As you can see from the announcement above, we’re doing something different this week. It’s a company-wide initiative. The incredible moves in the market you’ve seen over the past few days demand it.
So please, make sure you tune in each day for updates.
For now, let’s try and make some sense of this market.
As you probably know, yesterday a new threat hit the market: plunging oil prices. On Sunday night US time, oil futures dropped an incredible 30%-plus during the trading session. Brent crude closed down 24% to US$34.36 a barrel.
Actions by Saudi Arabia were the catalyst for the fall. As the Wall Street Journal reported yesterday:
‘Oil prices crashed to their lowest levels since 2016 after Saudi Arabian state oil giant Aramco said it plans to cut prices, a move that escalates the kingdom’s clash with Russia and threatens to unleash a torrent of crude into well-supplied energy markets.
‘The Saudi gambit is part of an aggressive campaign to snatch some of Moscow’s market share, according to delegates from the Organization of the Petroleum Exporting Countries and Saudi officials.’
With demand for oil already plunging due to the coronavirus, this move by Saudi Arabia looks like madness. But there is a method to it. Saudi Arabia is the largest and lowest cost producer in the world. It can afford, for a short time at least, to start a price war and knock out some higher cost producers.
Amongst those higher cost producers are the US shale oil players. This has been a boom sector for the US over the past decade. It’s why the US regained energy independence.
But this plunge in prices will be a problem for the sector. And for the wider market. That’s because borrowers in the US energy sector make up around 11% of the high yield bond index.
There will be bankruptcies in this sector. There will be defaults. Which raises the dreaded question of ‘contagion’. Who holds the debt?
Along with the oil price plunge itself, that’s probably a big reason why US stocks had a massive fall overnight. At the close of trade, the Dow Jones Index and the S&P 500 were down 7.8%. The NASDAQ fell 7.3%.
Sell everything that isn’t cash
Banks were hit hard on this contagion fear. What is their exposure to the US oil sector? JPMorgan, for example, sank 13.5%.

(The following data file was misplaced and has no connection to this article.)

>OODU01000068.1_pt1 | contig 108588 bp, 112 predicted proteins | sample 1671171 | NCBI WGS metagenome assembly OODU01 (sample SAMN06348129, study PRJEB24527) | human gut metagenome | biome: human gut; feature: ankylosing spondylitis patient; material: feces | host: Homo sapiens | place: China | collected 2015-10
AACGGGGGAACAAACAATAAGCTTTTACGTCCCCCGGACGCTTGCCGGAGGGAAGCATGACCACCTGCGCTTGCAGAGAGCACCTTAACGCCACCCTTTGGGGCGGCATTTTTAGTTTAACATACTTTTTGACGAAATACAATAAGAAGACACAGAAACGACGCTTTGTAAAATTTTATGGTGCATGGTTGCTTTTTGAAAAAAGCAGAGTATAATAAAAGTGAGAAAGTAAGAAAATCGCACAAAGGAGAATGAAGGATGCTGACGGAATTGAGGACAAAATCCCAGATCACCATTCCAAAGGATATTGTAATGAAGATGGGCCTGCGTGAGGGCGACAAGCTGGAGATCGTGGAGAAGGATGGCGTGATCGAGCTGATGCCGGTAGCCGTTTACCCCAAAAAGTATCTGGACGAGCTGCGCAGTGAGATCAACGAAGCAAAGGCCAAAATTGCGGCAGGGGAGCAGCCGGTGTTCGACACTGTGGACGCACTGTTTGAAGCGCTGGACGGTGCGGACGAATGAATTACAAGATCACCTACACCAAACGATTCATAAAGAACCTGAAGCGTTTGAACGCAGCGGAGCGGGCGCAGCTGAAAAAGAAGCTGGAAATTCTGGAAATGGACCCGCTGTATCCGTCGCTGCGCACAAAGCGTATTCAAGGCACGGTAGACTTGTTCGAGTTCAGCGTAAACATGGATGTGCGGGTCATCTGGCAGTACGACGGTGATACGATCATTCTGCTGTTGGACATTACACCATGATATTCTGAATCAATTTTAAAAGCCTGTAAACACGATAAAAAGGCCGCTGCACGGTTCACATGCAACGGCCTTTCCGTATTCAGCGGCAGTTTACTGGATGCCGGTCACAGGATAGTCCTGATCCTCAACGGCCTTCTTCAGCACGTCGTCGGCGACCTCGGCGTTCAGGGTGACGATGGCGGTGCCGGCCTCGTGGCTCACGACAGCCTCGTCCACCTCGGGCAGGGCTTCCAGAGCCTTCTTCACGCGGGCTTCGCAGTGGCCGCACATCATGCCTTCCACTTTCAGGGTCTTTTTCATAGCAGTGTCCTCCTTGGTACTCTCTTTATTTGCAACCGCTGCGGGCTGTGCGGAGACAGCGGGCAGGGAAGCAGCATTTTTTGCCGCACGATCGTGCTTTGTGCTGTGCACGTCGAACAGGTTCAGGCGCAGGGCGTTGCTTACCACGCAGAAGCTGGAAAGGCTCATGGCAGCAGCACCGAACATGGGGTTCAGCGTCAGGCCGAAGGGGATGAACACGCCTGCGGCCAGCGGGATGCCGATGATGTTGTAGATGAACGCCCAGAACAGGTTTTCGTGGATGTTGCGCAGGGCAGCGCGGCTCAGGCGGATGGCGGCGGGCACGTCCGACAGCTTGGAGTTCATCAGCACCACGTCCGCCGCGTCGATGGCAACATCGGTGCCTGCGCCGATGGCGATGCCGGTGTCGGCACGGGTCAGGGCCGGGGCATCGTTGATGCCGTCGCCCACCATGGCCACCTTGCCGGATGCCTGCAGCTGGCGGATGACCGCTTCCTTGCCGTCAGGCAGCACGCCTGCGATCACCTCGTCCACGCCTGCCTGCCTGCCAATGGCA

The gold price held steady. But the miners were not spared. The HUI Gold Bugs Index plunged 8%.
In other words, it’s a case of sell everything that isn’t cash or cash-like. The market sees gold and government bonds as cash-like, which is why they continue to do well. The yield on the US 10-year Treasury bond dropped sharply again overnight to around 0.33% — another all-time low. When yields fall, prices rise.
So you’re seeing capital flee the equity market and surge into the US sovereign bond market.
At some point, the panic will subside. Rational investors will see a big difference between bond and equity valuations. The pendulum will swing the other way.
The problem at the moment is on the equity (or stock) side of the equation. The uncertainty around the coronavirus means that the short-term hit to profits and profitability is unknown. It could be short and sharp, or deep and prolonged.
But history does tell us that these are the times you should be thinking about buying, not selling in a panic. True, it might take another 6–12 months to vindicate your decision. You might have to endure losses and look like an idiot for some time.
But the price of an asset is the sum total of its lifetime of expected cashflows, discounted back to the present day using an appropriate interest rate. If share prices plunge because of fears of recession (leading to a short-term drop in earnings) then it presents an opportunity for the rational investor.
Having said that, prior to the panic kicking in, market valuations were very stretched. So you’d have to question whether a 20% fall has restored value.
On the other hand, the alternative asset class to equities, government bonds, are now even more expensive. I just mentioned that you value shares by discounting future cashflows using an appropriate interest rate. The US 10-year treasury is the basis for that rate.
In other words, the discount rate analysts use to value equities is lower than it’s ever been. Theoretically, that should provide support to equity prices. But right now, during the panic phase, that’s simply not happening.
To use a bit more financial jargon, it means the ‘equity risk premium’ is now quite high. In plainer English, it means the long-term reward for investing in equities is higher than it’s been for some time.
But we’re in the midst of an all-out panic. There are few thinking rationally at this point. No one wants to know about ‘equity risk premiums’, or the relative value of stocks over bonds.
It’s all about survival.
Fear is prevalent in the market
Which is why fear is so prevalent in the market right now.
To give you an idea of this fear, check out the Aussie VIX (an index of volatility, also known as the ‘fear gauge’). This is what it looked like after yesterday’s session.
The data only goes back to 2013. But as you can see in the chart below, it’s a panic reading:
Once again, history tells us that during these times, those with the stomach to buy are usually rewarded over the long term.
So as far as I’m concerned, it’s time to start looking at companies and valuations rationally. A stock market sale is underway.
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